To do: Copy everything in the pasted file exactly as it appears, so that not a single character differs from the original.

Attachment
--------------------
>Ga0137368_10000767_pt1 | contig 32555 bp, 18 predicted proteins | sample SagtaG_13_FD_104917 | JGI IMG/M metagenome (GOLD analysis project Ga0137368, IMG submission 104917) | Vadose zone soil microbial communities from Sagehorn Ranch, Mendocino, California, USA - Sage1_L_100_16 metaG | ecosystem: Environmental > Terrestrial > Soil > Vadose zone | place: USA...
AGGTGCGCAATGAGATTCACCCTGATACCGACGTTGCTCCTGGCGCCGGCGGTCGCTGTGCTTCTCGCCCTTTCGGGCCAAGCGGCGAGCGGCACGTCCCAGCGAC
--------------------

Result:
>Ga0137368_10000767_pt1 | contig 32555 bp, 18 predicted proteins | sample SagtaG_13_FD_104917 | JGI IMG/M metagenome (GOLD analysis project Ga0137368, IMG submission 104917) | Vadose zone soil microbial communities from Sagehorn Ranch, Mendocino, California, USA - Sage1_L_100_16 metaG | ecosystem: Environmental > Terrestrial > Soil > Vadose zone | place: USA...
AGGTGCGCAATGAGATTCACCCTGATACCGACGTTGCTCCTGGCGCCGGCGGTCGCTGTGCTTCTCGCCCTTTCGGGCCAAGCGGCGAGCGGCACGTCCCAGCGAC